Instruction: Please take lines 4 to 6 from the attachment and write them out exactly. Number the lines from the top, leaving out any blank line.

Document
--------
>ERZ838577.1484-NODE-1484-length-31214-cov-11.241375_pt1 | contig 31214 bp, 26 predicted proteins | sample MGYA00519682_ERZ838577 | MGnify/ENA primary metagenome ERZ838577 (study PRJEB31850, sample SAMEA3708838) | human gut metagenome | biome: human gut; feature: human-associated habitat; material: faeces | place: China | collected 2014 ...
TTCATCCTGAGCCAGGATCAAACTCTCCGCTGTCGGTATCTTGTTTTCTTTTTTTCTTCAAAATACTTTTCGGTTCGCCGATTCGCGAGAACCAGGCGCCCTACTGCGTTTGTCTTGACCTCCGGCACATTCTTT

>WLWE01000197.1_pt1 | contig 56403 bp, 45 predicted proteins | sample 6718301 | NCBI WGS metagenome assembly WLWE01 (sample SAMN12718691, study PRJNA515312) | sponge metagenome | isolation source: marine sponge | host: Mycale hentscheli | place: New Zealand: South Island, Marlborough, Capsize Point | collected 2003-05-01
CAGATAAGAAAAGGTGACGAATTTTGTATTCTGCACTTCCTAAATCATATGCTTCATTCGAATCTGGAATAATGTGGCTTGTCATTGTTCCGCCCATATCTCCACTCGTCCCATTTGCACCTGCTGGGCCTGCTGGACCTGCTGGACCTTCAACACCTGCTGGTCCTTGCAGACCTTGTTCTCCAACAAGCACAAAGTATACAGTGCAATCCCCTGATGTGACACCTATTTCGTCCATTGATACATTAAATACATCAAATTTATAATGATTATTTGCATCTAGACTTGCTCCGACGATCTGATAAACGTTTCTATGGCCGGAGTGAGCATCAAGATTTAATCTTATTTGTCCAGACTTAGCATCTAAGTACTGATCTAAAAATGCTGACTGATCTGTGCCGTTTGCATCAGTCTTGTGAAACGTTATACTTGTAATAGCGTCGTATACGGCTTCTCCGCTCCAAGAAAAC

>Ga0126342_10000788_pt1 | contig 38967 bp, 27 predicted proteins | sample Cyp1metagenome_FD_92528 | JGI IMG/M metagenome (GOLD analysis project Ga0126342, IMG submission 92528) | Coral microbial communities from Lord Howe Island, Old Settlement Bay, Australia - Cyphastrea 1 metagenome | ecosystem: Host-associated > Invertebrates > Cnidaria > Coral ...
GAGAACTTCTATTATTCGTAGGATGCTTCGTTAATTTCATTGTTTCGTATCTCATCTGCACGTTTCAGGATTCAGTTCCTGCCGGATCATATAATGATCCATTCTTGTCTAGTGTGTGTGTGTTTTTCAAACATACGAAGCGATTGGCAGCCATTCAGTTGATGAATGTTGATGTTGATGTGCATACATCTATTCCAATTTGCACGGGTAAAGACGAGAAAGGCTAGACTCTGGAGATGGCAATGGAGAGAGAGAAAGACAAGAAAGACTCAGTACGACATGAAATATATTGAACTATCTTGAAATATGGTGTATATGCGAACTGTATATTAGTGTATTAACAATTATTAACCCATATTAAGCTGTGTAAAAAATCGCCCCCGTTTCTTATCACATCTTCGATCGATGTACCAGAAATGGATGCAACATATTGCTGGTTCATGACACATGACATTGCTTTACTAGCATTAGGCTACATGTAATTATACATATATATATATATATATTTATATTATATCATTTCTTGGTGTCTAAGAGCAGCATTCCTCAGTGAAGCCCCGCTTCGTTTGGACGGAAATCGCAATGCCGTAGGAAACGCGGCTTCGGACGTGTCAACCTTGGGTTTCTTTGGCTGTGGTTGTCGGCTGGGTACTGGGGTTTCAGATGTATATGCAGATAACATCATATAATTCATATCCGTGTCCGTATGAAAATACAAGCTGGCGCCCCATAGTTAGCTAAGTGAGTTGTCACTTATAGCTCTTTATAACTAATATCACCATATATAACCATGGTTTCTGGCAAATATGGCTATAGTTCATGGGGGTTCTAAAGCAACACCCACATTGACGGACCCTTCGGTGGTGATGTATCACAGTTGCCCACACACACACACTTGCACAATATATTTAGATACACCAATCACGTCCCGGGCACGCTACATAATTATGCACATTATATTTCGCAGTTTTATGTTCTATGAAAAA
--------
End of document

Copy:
CAGATAAGAAAAGGTGACGAATTTTGTATTCTGCACTTCCTAAATCATATGCTTCATTCGAATCTGGAATAATGTGGCTTGTCATTGTTCCGCCCATATCTCCACTCGTCCCATTTGCACCTGCTGGGCCTGCTGGACCTGCTGGACCTTCAACACCTGCTGGTCCTTGCAGACCTTGTTCTCCAACAAGCACAAAGTATACAGTGCAATCCCCTGATGTGACACCTATTTCGTCCATTGATACATTAAATACATCAAATTTATAATGATTATTTGCATCTAGACTTGCTCCGACGATCTGATAAACGTTTCTATGGCCGGAGTGAGCATCAAGATTTAATCTTATTTGTCCAGACTTAGCATCTAAGTACTGATCTAAAAATGCTGACTGATCTGTGCCGTTTGCATCAGTCTTGTGAAACGTTATACTTGTAATAGCGTCGTATACGGCTTCTCCGCTCCAAGAAAAC

>Ga0126342_10000788_pt1 | contig 38967 bp, 27 predicted proteins | sample Cyp1metagenome_FD_92528 | JGI IMG/M metagenome (GOLD analysis project Ga0126342, IMG submission 92528) | Coral microbial communities from Lord Howe Island, Old Settlement Bay, Australia - Cyphastrea 1 metagenome | ecosystem: Host-associated > Invertebrates > Cnidaria > Coral ...
GAGAACTTCTATTATTCGTAGGATGCTTCGTTAATTTCATTGTTTCGTATCTCATCTGCACGTTTCAGGATTCAGTTCCTGCCGGATCATATAATGATCCATTCTTGTCTAGTGTGTGTGTGTTTTTCAAACATACGAAGCGATTGGCAGCCATTCAGTTGATGAATGTTGATGTTGATGTGCATACATCTATTCCAATTTGCACGGGTAAAGACGAGAAAGGCTAGACTCTGGAGATGGCAATGGAGAGAGAGAAAGACAAGAAAGACTCAGTACGACATGAAATATATTGAACTATCTTGAAATATGGTGTATATGCGAACTGTATATTAGTGTATTAACAATTATTAACCCATATTAAGCTGTGTAAAAAATCGCCCCCGTTTCTTATCACATCTTCGATCGATGTACCAGAAATGGATGCAACATATTGCTGGTTCATGACACATGACATTGCTTTACTAGCATTAGGCTACATGTAATTATACATATATATATATATATATTTATATTATATCATTTCTTGGTGTCTAAGAGCAGCATTCCTCAGTGAAGCCCCGCTTCGTTTGGACGGAAATCGCAATGCCGTAGGAAACGCGGCTTCGGACGTGTCAACCTTGGGTTTCTTTGGCTGTGGTTGTCGGCTGGGTACTGGGGTTTCAGATGTATATGCAGATAACATCATATAATTCATATCCGTGTCCGTATGAAAATACAAGCTGGCGCCCCATAGTTAGCTAAGTGAGTTGTCACTTATAGCTCTTTATAACTAATATCACCATATATAACCATGGTTTCTGGCAAATATGGCTATAGTTCATGGGGGTTCTAAAGCAACACCCACATTGACGGACCCTTCGGTGGTGATGTATCACAGTTGCCCACACACACACACTTGCACAATATATTTAGATACACCAATCACGTCCCGGGCACGCTACATAATTATGCACATTATATTTCGCAGTTTTATGTTCTATGAAAAA